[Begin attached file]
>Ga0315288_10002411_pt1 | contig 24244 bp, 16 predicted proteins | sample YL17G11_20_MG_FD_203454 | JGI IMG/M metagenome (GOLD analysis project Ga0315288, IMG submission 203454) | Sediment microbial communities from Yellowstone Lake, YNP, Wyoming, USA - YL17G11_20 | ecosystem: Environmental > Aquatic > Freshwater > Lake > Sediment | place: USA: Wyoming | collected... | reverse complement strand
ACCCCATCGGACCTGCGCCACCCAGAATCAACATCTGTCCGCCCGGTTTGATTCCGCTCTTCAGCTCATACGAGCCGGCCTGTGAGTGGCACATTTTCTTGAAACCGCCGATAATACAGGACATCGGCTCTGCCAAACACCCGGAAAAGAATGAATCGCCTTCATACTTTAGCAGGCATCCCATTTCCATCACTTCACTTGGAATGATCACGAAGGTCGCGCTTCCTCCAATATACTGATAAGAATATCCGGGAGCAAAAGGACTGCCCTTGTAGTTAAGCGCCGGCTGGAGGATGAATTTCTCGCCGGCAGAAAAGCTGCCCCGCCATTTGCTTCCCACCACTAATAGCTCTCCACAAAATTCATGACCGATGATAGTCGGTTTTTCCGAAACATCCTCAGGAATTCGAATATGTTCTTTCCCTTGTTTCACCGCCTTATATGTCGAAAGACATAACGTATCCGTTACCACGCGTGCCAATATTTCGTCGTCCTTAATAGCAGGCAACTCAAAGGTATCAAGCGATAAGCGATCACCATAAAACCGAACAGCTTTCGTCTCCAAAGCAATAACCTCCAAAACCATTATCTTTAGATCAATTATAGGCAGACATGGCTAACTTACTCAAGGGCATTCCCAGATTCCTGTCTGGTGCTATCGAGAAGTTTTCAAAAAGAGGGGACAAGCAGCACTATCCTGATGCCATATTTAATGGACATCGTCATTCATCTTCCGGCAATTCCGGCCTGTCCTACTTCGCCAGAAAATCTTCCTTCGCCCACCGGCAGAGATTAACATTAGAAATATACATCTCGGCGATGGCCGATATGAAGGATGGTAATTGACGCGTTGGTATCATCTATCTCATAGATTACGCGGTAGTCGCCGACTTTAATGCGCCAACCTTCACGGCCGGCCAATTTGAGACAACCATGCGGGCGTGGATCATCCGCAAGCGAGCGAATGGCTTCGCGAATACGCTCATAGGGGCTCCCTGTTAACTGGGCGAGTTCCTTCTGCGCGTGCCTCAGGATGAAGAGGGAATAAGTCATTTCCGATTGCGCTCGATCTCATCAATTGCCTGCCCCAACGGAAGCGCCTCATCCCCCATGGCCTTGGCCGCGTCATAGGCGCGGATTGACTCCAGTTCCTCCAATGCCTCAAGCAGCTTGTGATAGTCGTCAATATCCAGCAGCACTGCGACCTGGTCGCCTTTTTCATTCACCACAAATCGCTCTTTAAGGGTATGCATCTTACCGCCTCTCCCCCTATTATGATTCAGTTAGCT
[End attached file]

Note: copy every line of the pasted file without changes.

>Ga0315288_10002411_pt1 | contig 24244 bp, 16 predicted proteins | sample YL17G11_20_MG_FD_203454 | JGI IMG/M metagenome (GOLD analysis project Ga0315288, IMG submission 203454) | Sediment microbial communities from Yellowstone Lake, YNP, Wyoming, USA - YL17G11_20 | ecosystem: Environmental > Aquatic > Freshwater > Lake > Sediment | place: USA: Wyoming | collected... | reverse complement strand
ACCCCATCGGACCTGCGCCACCCAGAATCAACATCTGTCCGCCCGGTTTGATTCCGCTCTTCAGCTCATACGAGCCGGCCTGTGAGTGGCACATTTTCTTGAAACCGCCGATAATACAGGACATCGGCTCTGCCAAACACCCGGAAAAGAATGAATCGCCTTCATACTTTAGCAGGCATCCCATTTCCATCACTTCACTTGGAATGATCACGAAGGTCGCGCTTCCTCCAATATACTGATAAGAATATCCGGGAGCAAAAGGACTGCCCTTGTAGTTAAGCGCCGGCTGGAGGATGAATTTCTCGCCGGCAGAAAAGCTGCCCCGCCATTTGCTTCCCACCACTAATAGCTCTCCACAAAATTCATGACCGATGATAGTCGGTTTTTCCGAAACATCCTCAGGAATTCGAATATGTTCTTTCCCTTGTTTCACCGCCTTATATGTCGAAAGACATAACGTATCCGTTACCACGCGTGCCAATATTTCGTCGTCCTTAATAGCAGGCAACTCAAAGGTATCAAGCGATAAGCGATCACCATAAAACCGAACAGCTTTCGTCTCCAAAGCAATAACCTCCAAAACCATTATCTTTAGATCAATTATAGGCAGACATGGCTAACTTACTCAAGGGCATTCCCAGATTCCTGTCTGGTGCTATCGAGAAGTTTTCAAAAAGAGGGGACAAGCAGCACTATCCTGATGCCATATTTAATGGACATCGTCATTCATCTTCCGGCAATTCCGGCCTGTCCTACTTCGCCAGAAAATCTTCCTTCGCCCACCGGCAGAGATTAACATTAGAAATATACATCTCGGCGATGGCCGATATGAAGGATGGTAATTGACGCGTTGGTATCATCTATCTCATAGATTACGCGGTAGTCGCCGACTTTAATGCGCCAACCTTCACGGCCGGCCAATTTGAGACAACCATGCGGGCGTGGATCATCCGCAAGCGAGCGAATGGCTTCGCGAATACGCTCATAGGGGCTCCCTGTTAACTGGGCGAGTTCCTTCTGCGCGTGCCTCAGGATGAAGAGGGAATAAGTCATTTCCGATTGCGCTCGATCTCATCAATTGCCTGCCCCAACGGAAGCGCCTCATCCCCCATGGCCTTGGCCGCGTCATAGGCGCGGATTGACTCCAGTTCCTCCAATGCCTCAAGCAGCTTGTGATAGTCGTCAATATCCAGCAGCACTGCGACCTGGTCGCCTTTTTCATTCACCACAAATCGCTCTTTAAGGGTATGCATCTTACCGCCTCTCCCCCTATTATGATTCAGTTAGCT